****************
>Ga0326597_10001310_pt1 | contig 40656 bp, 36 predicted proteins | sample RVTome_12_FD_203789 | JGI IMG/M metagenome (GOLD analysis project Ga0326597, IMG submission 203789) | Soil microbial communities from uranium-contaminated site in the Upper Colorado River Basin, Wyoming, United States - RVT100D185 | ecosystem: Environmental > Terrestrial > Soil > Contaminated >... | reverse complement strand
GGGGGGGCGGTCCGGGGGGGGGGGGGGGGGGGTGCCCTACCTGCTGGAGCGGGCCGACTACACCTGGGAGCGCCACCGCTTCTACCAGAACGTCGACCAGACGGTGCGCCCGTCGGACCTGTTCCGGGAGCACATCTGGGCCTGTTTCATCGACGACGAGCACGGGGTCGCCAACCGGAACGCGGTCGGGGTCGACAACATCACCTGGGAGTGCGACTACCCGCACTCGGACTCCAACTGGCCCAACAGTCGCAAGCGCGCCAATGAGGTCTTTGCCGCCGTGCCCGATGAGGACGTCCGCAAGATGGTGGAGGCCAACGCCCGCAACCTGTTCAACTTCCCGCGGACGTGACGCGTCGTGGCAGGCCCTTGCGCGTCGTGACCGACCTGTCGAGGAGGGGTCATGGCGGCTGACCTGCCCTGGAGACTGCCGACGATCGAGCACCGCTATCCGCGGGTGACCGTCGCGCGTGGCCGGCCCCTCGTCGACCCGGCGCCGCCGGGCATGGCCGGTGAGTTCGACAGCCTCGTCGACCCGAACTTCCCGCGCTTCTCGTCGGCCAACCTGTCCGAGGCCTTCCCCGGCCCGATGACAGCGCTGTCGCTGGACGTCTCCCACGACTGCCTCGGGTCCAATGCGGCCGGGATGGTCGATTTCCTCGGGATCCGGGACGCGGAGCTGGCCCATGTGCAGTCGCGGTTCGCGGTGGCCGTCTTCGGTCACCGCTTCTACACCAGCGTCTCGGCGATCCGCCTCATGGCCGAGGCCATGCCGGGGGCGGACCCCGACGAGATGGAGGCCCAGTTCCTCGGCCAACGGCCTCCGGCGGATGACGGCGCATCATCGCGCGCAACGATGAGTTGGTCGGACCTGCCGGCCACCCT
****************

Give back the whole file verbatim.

>Ga0326597_10001310_pt1 | contig 40656 bp, 36 predicted proteins | sample RVTome_12_FD_203789 | JGI IMG/M metagenome (GOLD analysis project Ga0326597, IMG submission 203789) | Soil microbial communities from uranium-contaminated site in the Upper Colorado River Basin, Wyoming, United States - RVT100D185 | ecosystem: Environmental > Terrestrial > Soil > Contaminated >... | reverse complement strand
GGGGGGGCGGTCCGGGGGGGGGGGGGGGGGGGTGCCCTACCTGCTGGAGCGGGCCGACTACACCTGGGAGCGCCACCGCTTCTACCAGAACGTCGACCAGACGGTGCGCCCGTCGGACCTGTTCCGGGAGCACATCTGGGCCTGTTTCATCGACGACGAGCACGGGGTCGCCAACCGGAACGCGGTCGGGGTCGACAACATCACCTGGGAGTGCGACTACCCGCACTCGGACTCCAACTGGCCCAACAGTCGCAAGCGCGCCAATGAGGTCTTTGCCGCCGTGCCCGATGAGGACGTCCGCAAGATGGTGGAGGCCAACGCCCGCAACCTGTTCAACTTCCCGCGGACGTGACGCGTCGTGGCAGGCCCTTGCGCGTCGTGACCGACCTGTCGAGGAGGGGTCATGGCGGCTGACCTGCCCTGGAGACTGCCGACGATCGAGCACCGCTATCCGCGGGTGACCGTCGCGCGTGGCCGGCCCCTCGTCGACCCGGCGCCGCCGGGCATGGCCGGTGAGTTCGACAGCCTCGTCGACCCGAACTTCCCGCGCTTCTCGTCGGCCAACCTGTCCGAGGCCTTCCCCGGCCCGATGACAGCGCTGTCGCTGGACGTCTCCCACGACTGCCTCGGGTCCAATGCGGCCGGGATGGTCGATTTCCTCGGGATCCGGGACGCGGAGCTGGCCCATGTGCAGTCGCGGTTCGCGGTGGCCGTCTTCGGTCACCGCTTCTACACCAGCGTCTCGGCGATCCGCCTCATGGCCGAGGCCATGCCGGGGGCGGACCCCGACGAGATGGAGGCCCAGTTCCTCGGCCAACGGCCTCCGGCGGATGACGGCGCATCATCGCGCGCAACGATGAGTTGGTCGGACCTGCCGGCCACCCT